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Effects of Eyjafjallajökull volcanic ash on innate immune system responses and bacterial growth in vitro

Citation

Monick, MM and Baltrusaitis, J and Powers, LS and Borcherding, JA and Caraballo, JC and Mudunkotuwa, I and Peate, DW and Walters, K and Thompson, JM and Grassian, VH and Gudmundsson, G and Comellas, AP, Effects of Eyjafjallajökull volcanic ash on innate immune system responses and bacterial growth in vitro, Environmental Health Perspectives, 121, (6) pp. 691-698. ISSN 0091-6765 (2013) [Refereed Article]


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2013 Reproduced with permission from Environmental Health Perspectives

DOI: doi:10.1289/ehp.1206004

Abstract

Background: On 20 March 2010, the Icelandic volcano Eyjafjallajökull erupted for the first time in 190 years. Despite many epidemiological reports showing effects of volcanic ash on the respiratory system, there are limited data evaluating cellular mechanisms involved in the response to ash. Epidemiological studies have observed an increase in respiratory infections in subjects and populations exposed to volcanic eruptions. Methods: We physicochemically characterized volcanic ash, finding various sizes of particles, as well as the presence of several transition metals, including iron. We examined the effect of Eyjafjallajökull ash on primary rat alveolar epithelial cells and human airway epithelial cells (20-100 μg/cm2), primary rat and human alveolar macrophages (5-20 μg/cm2), and Pseudomonas aeruginosa (PAO1) growth (3 μg/104 bacteria). Results: Volcanic ash had minimal effect on alveolar and airway epithelial cell integrity. In alveolar macrophages, volcanic ash disrupted pathogen-killing and inflammatory responses. In in vitro bacterial growth models, volcanic ash increased bacterial replication and decreased bacterial killing by antimicrobial peptides. Conclusions: These results provide potential biological plausibility for epidemiological data that show an association between air pollution exposure and the development of respiratory infections. These data suggest that volcanic ash exposure, while not seriously compromising lung cell function, may be able to impair innate immunity responses in exposed individuals.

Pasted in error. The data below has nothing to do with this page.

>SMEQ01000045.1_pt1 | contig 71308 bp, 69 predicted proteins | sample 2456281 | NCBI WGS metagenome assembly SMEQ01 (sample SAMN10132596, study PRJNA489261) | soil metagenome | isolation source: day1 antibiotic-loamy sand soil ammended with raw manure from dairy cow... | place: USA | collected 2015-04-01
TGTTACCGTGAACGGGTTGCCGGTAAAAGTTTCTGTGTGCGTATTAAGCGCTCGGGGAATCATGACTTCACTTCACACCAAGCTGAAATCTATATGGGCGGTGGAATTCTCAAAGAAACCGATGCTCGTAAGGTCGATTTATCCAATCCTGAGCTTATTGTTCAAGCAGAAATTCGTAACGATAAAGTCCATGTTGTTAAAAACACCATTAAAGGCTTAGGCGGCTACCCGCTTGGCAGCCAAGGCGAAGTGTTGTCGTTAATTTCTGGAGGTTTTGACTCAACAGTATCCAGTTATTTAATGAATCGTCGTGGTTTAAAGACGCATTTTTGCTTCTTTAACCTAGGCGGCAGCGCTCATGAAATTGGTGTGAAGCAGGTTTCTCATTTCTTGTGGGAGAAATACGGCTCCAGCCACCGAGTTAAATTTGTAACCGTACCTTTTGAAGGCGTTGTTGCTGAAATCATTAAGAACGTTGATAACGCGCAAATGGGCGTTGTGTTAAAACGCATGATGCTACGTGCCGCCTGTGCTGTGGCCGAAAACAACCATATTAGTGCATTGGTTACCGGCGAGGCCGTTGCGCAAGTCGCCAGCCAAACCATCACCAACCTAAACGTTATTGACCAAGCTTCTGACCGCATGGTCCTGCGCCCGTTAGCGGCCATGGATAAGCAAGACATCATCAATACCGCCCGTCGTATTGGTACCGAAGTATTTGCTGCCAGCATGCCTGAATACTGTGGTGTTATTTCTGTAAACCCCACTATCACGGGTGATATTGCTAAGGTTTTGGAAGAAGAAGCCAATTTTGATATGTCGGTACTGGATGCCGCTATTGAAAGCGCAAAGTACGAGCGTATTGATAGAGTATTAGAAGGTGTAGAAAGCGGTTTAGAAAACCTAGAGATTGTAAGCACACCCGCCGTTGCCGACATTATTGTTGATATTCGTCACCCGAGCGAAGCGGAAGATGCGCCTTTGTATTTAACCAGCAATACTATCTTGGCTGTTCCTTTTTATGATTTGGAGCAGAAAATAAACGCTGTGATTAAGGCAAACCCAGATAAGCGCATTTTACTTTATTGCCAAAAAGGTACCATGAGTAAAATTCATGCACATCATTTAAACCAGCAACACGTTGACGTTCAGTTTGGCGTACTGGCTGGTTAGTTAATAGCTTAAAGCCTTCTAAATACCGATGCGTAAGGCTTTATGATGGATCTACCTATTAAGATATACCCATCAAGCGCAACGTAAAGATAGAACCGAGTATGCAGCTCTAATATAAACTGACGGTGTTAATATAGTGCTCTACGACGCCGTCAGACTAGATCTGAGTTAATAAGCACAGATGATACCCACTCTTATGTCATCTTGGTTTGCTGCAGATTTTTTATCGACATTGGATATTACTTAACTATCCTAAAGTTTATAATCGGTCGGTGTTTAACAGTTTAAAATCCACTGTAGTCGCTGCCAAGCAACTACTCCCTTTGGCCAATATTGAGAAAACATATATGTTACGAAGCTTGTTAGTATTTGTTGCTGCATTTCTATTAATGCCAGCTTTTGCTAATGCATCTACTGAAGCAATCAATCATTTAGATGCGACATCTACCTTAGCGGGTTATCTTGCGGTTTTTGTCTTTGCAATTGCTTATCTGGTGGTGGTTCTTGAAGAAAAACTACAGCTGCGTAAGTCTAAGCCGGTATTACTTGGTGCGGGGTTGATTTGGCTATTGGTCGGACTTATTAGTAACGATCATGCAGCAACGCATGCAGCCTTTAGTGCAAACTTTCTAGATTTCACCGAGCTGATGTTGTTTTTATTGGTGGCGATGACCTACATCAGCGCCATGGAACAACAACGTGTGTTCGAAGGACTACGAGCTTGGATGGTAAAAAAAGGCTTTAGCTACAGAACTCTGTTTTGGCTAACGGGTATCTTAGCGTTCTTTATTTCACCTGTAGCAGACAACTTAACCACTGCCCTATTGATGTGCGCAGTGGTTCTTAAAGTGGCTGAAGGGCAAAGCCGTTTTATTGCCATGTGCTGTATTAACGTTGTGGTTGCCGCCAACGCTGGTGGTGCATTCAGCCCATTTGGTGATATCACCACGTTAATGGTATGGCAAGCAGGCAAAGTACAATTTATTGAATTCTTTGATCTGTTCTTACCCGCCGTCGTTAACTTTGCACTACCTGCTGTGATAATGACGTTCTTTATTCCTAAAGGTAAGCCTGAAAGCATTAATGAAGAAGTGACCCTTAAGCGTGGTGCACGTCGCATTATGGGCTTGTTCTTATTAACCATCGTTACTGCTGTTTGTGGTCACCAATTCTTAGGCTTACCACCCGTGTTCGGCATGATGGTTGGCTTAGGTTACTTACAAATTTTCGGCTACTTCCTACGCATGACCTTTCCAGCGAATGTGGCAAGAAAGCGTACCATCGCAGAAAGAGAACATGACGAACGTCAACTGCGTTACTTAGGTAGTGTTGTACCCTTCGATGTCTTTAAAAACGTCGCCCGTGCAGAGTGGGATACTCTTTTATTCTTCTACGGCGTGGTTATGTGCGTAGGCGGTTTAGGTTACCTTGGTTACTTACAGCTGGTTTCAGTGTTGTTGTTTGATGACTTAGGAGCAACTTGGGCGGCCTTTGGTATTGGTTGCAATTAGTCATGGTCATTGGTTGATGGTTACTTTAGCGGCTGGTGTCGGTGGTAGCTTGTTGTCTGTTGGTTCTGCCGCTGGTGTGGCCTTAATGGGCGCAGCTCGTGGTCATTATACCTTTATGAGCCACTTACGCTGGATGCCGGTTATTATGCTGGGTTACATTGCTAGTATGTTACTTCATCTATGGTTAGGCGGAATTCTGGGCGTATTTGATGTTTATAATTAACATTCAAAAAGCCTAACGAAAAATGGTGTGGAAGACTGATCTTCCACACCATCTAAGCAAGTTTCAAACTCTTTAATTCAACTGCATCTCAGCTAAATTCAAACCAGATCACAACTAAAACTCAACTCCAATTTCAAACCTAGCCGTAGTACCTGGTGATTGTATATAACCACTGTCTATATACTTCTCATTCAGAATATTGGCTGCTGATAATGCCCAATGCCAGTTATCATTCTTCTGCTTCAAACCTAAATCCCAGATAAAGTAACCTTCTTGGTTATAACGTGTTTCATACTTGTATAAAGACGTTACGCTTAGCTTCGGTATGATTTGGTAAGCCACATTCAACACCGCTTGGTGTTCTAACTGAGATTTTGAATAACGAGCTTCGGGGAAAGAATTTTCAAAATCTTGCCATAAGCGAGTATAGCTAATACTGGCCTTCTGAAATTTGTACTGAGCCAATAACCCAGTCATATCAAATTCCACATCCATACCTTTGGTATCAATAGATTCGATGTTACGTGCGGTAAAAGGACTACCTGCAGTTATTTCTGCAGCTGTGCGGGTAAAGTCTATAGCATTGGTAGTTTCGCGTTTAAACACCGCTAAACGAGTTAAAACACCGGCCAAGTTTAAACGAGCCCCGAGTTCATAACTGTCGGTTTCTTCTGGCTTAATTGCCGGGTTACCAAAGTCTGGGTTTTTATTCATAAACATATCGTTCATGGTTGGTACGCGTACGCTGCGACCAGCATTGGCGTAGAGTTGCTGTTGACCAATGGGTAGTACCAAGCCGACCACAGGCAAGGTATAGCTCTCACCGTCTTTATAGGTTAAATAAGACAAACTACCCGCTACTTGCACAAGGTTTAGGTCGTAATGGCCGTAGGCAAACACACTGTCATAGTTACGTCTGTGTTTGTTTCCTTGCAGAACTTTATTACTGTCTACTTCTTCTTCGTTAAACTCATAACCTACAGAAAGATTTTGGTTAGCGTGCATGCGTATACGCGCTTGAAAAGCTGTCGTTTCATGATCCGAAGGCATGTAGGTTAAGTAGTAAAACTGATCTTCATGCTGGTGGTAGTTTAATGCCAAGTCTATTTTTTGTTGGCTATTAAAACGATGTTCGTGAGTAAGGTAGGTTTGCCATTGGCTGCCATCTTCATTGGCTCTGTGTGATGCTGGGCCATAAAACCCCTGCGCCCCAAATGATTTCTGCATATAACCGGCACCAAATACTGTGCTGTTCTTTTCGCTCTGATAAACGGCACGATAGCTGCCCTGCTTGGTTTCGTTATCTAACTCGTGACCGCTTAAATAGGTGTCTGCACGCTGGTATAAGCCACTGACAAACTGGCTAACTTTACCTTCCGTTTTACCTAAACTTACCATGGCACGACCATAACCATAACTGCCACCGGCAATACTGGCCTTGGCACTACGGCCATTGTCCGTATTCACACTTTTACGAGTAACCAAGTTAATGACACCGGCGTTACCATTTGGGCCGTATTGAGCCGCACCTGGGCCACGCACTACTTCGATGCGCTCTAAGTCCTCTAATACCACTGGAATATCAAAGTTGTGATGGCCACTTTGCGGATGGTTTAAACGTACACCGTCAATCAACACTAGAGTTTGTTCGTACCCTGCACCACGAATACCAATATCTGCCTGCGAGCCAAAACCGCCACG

Item Details

Item Type:Refereed Article
Keywords:bacteria, epithelium, innate immunity, iron, macrophage, volcanic ash
Research Division:Earth Sciences
Research Group:Physical Geography and Environmental Geoscience
Research Field:Natural Hazards
Objective Division:Expanding Knowledge
Objective Group:Expanding Knowledge
Objective Field:Expanding Knowledge in the Earth Sciences
Author:Thompson, JM (Mr Jay Thompson)
ID Code:87901
Year Published:2013
Web of Science® Times Cited:19
Deposited By:Centre for Ore Deposit Research - CODES CoE
Deposited On:2013-12-14
Last Modified:2017-10-30
Downloads:0

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